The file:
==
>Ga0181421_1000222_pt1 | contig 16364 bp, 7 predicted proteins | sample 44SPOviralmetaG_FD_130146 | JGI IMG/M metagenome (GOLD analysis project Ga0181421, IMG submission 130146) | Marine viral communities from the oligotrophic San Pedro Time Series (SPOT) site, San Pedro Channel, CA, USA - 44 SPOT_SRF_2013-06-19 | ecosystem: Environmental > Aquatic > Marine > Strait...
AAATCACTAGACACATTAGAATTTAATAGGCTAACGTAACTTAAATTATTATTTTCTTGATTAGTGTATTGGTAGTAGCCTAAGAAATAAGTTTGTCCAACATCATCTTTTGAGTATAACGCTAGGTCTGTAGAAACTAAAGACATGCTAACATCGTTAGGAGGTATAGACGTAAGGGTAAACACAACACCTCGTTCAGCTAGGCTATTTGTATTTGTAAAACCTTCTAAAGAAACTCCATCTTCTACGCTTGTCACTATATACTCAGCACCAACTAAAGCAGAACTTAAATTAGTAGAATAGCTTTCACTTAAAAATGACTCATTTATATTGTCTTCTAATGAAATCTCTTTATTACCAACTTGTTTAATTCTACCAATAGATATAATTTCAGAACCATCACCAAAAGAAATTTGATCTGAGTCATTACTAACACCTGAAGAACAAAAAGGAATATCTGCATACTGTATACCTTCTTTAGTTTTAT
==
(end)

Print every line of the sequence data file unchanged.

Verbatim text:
>Ga0181421_1000222_pt1 | contig 16364 bp, 7 predicted proteins | sample 44SPOviralmetaG_FD_130146 | JGI IMG/M metagenome (GOLD analysis project Ga0181421, IMG submission 130146) | Marine viral communities from the oligotrophic San Pedro Time Series (SPOT) site, San Pedro Channel, CA, USA - 44 SPOT_SRF_2013-06-19 | ecosystem: Environmental > Aquatic > Marine > Strait...
AAATCACTAGACACATTAGAATTTAATAGGCTAACGTAACTTAAATTATTATTTTCTTGATTAGTGTATTGGTAGTAGCCTAAGAAATAAGTTTGTCCAACATCATCTTTTGAGTATAACGCTAGGTCTGTAGAAACTAAAGACATGCTAACATCGTTAGGAGGTATAGACGTAAGGGTAAACACAACACCTCGTTCAGCTAGGCTATTTGTATTTGTAAAACCTTCTAAAGAAACTCCATCTTCTACGCTTGTCACTATATACTCAGCACCAACTAAAGCAGAACTTAAATTAGTAGAATAGCTTTCACTTAAAAATGACTCATTTATATTGTCTTCTAATGAAATCTCTTTATTACCAACTTGTTTAATTCTACCAATAGATATAATTTCAGAACCATCACCAAAAGAAATTTGATCTGAGTCATTACTAACACCTGAAGAACAAAAAGGAATATCTGCATACTGTATACCTTCTTTAGTTTTAT